Twin brothers Taiwo “Christian” Hassan and Kehinde “Rich” Hassan have been working within and without the music industry for over a decade, working with household names like The Neptunes and unknown names like Edison Chen. Talented, well-informed and confidently-opinionated, the producer duo sat down with us for a candid interview about their production process, working with Earl Sweatshirt and J. Cole, and the significance of letting your music speak louder than your DJ tag, among other things. The interview transcript is over 4,000 words long, but it’s full of wisdom and insider knowledge, and most importantly, it comes from a trustworthy source: two guys who just want to make good music. Read below.
RESPECT. My first question is about your process. How do you two divide the production work?
Taiwo: We work on it separately most of the time and then I let him hear something and he’ll add stuff or take stuff away. And vice versa. But that’s how it normally works; we do stuff separately. If we do something together it’s like I’ll be watching tv and he’s working on something and will say, “Come listen to this,” and we’ll go work on it.
Has it always been that way?
Taiwo: When we were in college we used to do it together because we didn’t use computers. We used the NPCs and the ASR x pro, so we just had one controller to do beats on, so yeah we did it together back then, about 10 years ago.
What about when you do vocals?
Kehinde: You mean for other people, when other artists are there?
I mean like when you do your own songs, like, “Famous Girl.”
Both: Oh we don’t do that anymore.
Taiwo: But vocally, I handled a lot the vocals most of the time.
Why’d you guys stop doing your own thing?
Taiwo: I just didn’t want to be a singer, *laughs*.
Kehinde: Yeah, we actually could have took that to the next level and done some crazy stuff with it, but for us, we always started as producers. A lot of people didn’t know that we had platinum and gold plaques like years ago before we even got known to the New York scene, so we always were focused on producing. And so when we started doing the artist stuff, it was really just a way to get people to buy more beats. And it actually worked. Now we’re selling beats, thank god. Maybe we’ll revisit it, but for now, it was always experimental to us, so who knows, maybe.
Back in 2010 there was an interview where you guys were asked to describe your sound and you guys answered, “Pop.” Would you say that now?
Taiwo: Hmmm. Did we say that?
Kehinde: You know what, no. It’s hilarious because back then, black guys being pop – and back then was just 4 years ago – black guys being pop wasn’t popular. If you were a black producer and you were pop then people would be like, “Oh you’re about to come do what The Neptunes did?”Because The Neptunes were pop but they were still obviously urban or hip-hop. So now it’s different because we listen to the same music as we did back then, but we’re not so concerned with the pop elements of it. Anything is considered pop if it becomes popular, so Earl Sweatshirt’s song “Chum” that we did, that could be considered pop because it’s a product of different people in popular culture. But I definitely wouldn’t say our sound is pop. Our sound is very organic, indie-based. Meaning we’re going back to the indie elements we liked from the ‘80s and the ‘70s, you know: The Meters, Herbie Hancock, David Axelrod. All these people that were kind of like indie back then, those are the sounds we’re borrowing now. Even though we did that back then, we’re definitely not pop. We’re just musicians.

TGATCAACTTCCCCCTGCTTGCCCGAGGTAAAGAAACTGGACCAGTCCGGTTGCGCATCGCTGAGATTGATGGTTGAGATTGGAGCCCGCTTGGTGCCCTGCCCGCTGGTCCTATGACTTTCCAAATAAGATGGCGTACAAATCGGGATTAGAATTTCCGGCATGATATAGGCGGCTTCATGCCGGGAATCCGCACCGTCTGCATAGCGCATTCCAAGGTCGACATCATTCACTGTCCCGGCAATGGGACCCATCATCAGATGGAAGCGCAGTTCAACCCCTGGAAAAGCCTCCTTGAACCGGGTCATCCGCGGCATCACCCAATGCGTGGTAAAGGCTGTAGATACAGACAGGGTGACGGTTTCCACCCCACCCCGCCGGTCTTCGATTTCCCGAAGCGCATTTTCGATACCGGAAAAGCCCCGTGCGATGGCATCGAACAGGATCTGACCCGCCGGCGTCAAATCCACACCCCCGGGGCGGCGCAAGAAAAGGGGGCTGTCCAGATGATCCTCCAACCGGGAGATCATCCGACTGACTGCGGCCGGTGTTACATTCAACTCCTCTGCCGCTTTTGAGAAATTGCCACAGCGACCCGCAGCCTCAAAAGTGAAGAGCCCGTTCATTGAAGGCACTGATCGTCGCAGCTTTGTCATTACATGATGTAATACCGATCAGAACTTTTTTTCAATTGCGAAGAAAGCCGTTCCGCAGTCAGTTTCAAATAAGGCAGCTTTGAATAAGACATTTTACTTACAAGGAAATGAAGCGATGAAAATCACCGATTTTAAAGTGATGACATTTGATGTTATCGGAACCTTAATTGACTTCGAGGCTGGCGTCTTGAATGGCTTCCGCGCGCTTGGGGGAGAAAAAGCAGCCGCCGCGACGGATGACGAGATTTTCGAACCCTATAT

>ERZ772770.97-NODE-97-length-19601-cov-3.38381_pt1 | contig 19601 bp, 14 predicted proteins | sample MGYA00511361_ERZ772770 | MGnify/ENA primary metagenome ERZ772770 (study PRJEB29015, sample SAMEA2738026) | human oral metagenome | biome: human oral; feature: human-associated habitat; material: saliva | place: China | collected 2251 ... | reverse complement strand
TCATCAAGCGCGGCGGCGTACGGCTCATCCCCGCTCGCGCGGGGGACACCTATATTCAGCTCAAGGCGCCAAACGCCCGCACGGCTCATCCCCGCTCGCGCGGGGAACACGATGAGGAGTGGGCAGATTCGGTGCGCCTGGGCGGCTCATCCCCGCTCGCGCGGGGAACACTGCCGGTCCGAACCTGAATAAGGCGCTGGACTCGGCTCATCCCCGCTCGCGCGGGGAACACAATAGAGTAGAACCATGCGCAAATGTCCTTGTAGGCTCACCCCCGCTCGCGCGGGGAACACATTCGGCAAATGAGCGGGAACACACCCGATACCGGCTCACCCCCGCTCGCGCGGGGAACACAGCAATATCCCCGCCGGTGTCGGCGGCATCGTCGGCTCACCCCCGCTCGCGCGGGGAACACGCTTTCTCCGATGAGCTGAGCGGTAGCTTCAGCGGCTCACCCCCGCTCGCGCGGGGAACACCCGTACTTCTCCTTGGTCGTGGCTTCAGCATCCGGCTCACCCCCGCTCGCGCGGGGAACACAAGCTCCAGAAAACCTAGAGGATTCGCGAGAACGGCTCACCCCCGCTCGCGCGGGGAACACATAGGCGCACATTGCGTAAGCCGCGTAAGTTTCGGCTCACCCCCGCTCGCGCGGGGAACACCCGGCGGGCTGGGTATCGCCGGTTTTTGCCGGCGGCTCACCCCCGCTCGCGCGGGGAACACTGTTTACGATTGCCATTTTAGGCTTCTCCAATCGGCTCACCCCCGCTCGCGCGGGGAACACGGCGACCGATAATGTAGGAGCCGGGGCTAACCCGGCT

Do you think it’s easier for you two to produce because you’re twins?
Kehinde: I think it’s harder…because we argue all the time, *laughs*.
Taiwo: I don’t know if it’s an easy or hard thing. It’s just you have somebody that has the same musical taste as you so, I don’t think it has anything to do with being twins. Just more that we have the same musical tastes. Like 99% of music we like is very similar.
One of the tracks you produced with Earl – well, you guys have a lot of tracks on Doris…my question is of the tracks that made it, how many were made?
Taiwo: We made 5 and 4 made it. The other one is going on Domo Genesis’ album. He used every track.
Wow. What was the mood of those sessions?
Taiwo: We were just having fun. We’d be clowning half the time; in a 12 hour session, we’d be talking shit for like 6-7 hours. And then the last 3 hours, we’d do a song. We were just chilling.
Kehinde: But with “Chum” we actually made that together. Us, Chad Hugo and Earl Sweatshirt. We all sat there and made it and it got serious. Everyone was in their zone. You’ll see the pictures, I think it’s on the album insert.